Sam Bankman-Fried, founder of FTX, began Monday a billionaire and ended Friday broke. FTX was a cryptocurrency exchange, and it collapsed within a week. It is another in a long list of corporate fraud and scandals that will continue to stretch on into the future. The wise investor can spot these disasters for what they are by, as the Economist magazine put it “searching within the ‘fraud triangle’ of financial pressure, opportunity and rationalization.”1

Think of the past scandals of Bernie Madoff, Enron, WorldCom, Archegos, and
Theranos, to name just a few. In each case there was something special about the company that set them apart. For Bernie it was a system that made money quarter after quarter with only one loss in years. Enron was the dominant player in short term energy trading, made possible by a national electrical grid. WorldCom was the second largest telecom company in the country, nearly giving them a monopoly. For Theranos, it was a technology reputed to be capable of performing hundreds of medical tests on a single drop of blood. FTX was a blockchain technology, and its application to cryptocurrency was tantalizing. (For an excellent presentation about FTX and how it grew and then imploded, I recommend “The FTX Disaster is Deeper Than you Think” by ColdFusion on YouTube. It is more than worth the 28-minute watch. I found it fascinating.)

When you are the CEO of a break-through technology company, in order to market your work, you become very exposed. There is pressure to perform financially. For companies listed on the stock exchanges, there is pressure from the analysts, the institutions, portfolio managers, and traders. 2022 has been a year when an “earnings or revenue miss” or even concerns for future revenues can tank the price of a stock. Many CEOs even have their salary tied to the stock price, which causes additional personal pressure to perform.

“That bosses feel pressure to deliver predictable profits is well documented. Almost all the 400 managers surveyed in the mid-2000s by John Graham, Campbell Harvey and Shiva Rajgopal, a trio of academics, confessed to a strong preference for smooth earnings. Most admitted they would delay big spending line items to meet a quarterly earnings target. More than a third said they would book revenues this quarter rather than the next, or incentivise customers to buy more earlier.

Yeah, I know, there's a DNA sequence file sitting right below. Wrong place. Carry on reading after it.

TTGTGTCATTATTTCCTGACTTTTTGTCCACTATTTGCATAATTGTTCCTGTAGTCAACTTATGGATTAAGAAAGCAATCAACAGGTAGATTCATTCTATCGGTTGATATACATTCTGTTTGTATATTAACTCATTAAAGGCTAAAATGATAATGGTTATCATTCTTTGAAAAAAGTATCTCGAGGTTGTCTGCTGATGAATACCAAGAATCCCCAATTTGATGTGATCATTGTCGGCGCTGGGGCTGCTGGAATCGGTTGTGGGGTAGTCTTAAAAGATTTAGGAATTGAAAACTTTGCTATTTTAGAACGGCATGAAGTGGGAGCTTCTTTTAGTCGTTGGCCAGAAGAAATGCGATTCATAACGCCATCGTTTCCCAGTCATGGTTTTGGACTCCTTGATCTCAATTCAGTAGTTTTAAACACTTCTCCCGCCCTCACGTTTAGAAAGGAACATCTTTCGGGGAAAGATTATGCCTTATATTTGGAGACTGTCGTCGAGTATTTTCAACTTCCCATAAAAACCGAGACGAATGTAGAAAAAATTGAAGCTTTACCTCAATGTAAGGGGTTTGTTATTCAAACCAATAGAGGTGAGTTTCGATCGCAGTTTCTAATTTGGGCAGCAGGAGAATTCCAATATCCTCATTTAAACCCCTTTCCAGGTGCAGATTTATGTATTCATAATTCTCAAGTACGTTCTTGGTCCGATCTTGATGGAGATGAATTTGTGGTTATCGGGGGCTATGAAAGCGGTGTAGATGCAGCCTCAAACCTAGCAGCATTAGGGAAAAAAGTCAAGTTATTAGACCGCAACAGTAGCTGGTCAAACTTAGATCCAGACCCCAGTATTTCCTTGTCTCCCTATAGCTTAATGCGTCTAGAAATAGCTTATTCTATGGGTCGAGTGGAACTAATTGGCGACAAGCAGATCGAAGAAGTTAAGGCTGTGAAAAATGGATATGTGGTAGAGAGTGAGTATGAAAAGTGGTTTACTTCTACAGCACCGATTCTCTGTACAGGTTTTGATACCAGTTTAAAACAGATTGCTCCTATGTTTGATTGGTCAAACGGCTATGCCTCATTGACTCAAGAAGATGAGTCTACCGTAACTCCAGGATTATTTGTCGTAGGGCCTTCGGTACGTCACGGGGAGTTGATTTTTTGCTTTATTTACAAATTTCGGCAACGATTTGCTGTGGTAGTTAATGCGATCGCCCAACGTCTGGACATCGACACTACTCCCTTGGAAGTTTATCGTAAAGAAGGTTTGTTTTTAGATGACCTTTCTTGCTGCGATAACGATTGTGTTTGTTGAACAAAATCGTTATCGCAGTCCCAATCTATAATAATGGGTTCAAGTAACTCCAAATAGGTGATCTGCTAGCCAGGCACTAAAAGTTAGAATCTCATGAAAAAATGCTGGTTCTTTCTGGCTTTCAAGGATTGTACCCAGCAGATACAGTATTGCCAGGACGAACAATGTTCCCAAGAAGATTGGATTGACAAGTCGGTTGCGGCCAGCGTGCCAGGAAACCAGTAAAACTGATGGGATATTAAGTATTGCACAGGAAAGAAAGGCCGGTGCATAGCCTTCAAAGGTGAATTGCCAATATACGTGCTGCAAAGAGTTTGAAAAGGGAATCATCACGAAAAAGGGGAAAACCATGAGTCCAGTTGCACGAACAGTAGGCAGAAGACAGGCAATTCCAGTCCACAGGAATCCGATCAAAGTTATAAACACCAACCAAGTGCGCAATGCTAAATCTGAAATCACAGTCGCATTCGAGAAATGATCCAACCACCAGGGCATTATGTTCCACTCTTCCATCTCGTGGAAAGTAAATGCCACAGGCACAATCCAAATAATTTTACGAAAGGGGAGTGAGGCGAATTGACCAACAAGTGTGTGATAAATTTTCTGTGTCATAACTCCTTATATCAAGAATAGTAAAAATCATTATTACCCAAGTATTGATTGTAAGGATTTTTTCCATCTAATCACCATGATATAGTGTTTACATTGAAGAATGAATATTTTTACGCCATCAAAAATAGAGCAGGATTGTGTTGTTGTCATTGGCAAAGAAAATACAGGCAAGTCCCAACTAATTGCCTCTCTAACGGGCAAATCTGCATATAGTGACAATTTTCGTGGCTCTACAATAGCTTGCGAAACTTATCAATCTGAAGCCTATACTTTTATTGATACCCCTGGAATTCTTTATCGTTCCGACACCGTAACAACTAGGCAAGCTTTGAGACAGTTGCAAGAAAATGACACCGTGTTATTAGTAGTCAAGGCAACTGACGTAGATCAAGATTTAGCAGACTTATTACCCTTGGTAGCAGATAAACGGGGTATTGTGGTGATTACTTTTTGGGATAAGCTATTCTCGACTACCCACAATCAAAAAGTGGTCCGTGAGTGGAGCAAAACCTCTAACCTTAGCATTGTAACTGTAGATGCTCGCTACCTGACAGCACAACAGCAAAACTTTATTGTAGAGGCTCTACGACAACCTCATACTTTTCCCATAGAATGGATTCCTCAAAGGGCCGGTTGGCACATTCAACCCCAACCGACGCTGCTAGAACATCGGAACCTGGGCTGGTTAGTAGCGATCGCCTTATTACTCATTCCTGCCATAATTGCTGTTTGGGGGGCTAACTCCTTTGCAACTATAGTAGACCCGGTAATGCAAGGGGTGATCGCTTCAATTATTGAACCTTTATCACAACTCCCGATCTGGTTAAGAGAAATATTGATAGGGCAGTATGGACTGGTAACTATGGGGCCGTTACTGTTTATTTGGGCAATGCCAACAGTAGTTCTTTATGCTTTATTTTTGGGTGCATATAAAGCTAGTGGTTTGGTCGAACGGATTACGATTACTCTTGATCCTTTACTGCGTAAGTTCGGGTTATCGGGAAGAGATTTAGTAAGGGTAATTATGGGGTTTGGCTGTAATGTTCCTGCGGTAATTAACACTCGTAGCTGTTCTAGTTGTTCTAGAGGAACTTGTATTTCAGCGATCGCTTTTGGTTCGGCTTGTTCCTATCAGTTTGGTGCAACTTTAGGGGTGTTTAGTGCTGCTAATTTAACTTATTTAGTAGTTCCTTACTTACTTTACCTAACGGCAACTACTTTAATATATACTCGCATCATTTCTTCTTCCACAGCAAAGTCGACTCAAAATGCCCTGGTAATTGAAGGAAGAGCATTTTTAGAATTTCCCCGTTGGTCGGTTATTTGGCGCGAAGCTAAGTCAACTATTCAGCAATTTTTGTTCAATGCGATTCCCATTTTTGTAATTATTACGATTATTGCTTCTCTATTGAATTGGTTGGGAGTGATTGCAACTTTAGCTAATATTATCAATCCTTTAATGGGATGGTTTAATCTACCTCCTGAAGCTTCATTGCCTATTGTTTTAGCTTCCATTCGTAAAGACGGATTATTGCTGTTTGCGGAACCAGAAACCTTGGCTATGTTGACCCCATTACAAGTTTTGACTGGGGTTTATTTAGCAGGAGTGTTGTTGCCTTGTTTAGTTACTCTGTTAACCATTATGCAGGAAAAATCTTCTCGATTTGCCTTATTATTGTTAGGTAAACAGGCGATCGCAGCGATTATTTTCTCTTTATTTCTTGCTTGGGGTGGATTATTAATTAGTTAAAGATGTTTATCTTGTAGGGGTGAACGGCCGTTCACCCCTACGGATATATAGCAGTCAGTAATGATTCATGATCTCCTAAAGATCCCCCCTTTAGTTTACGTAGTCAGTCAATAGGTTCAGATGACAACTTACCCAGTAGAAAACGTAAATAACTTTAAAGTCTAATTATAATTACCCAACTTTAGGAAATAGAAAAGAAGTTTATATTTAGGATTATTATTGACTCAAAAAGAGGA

The rewards for smoothing earnings have since grown. Investors attach rich valuations to the shares of dependable earners. Such “quality stocks” have sagged already.

“Some bosses will resort to fraud to avoid plummeting further.”2

But as the Economist points out, financial pressure is not enough. There must also be “opportunity”.3 For small companies that operate on a cash basis, the revenues and expenses are entered on the books as cash in and cash out. What remains is the profit of the business. But large firms use an accrual basis of accounting where some expenses and even some revenues are booked even though the cash has not been received or paid out. Banks carry an accrual for “bad loans”. The loans have not defaulted, but banks see some probability that they will default and thus accrue the potential default as a bad loan and expense it.

As an aside, I am a balance-sheet guy when I examine the financials of a company. The income statement can be full of accruals that overstate income, understate or overstate expenses, and consequentially arrive at earnings which differ significantly from actual cash earnings. There is no question that some or maybe even most accruals are realistic. But over my many years in the business, I have seen too many income statements that have been less than accurate. In my opinion, balance sheets tend to be a more accurate representation of the business.

In any case, accruals in US businesses can be misleading and may potentially hide fraud. At least in the United States there are regulations and accounting standards. In emerging markets and even some very large markets, like China and India, there are fewer regulations and standards that offer greater opportunity for fraud. The Bahamas, for example, where FTX operated, has accounting standards, but companies are not required to follow them. At least that is my understanding.

But as the Economist continued, even the combination of financial pressure and opportunity are not enough. There must be rationalization. After all, the bosses reason, “Everyone is doing it.” (not true). Or they may rationalize it as a “short-term” problem. Or they may say “they are saving jobs”. There are any number of rationalizations the fraudsters use to justify their actions.

As Warren Buffett has said: “A rising tide raises all the boats, but when the tide goes out you get to see who is swimming naked.” We just want to be in the right stocks and bonds at the right time. Yes, that means sometimes when the tide goes out our stocks sink, but if chosen right – and we believe we have – those stocks will float and rise again.

Mike Adams

1. “A Sleuth’s Guide to the Coming Wave of Corporate Fraud.” The Economist. The Economist Newspaper, November 7, 2022.

2. “A Sleuth’s Guide to the Coming Wave of Corporate Fraud.” 2022.

3. Ibid.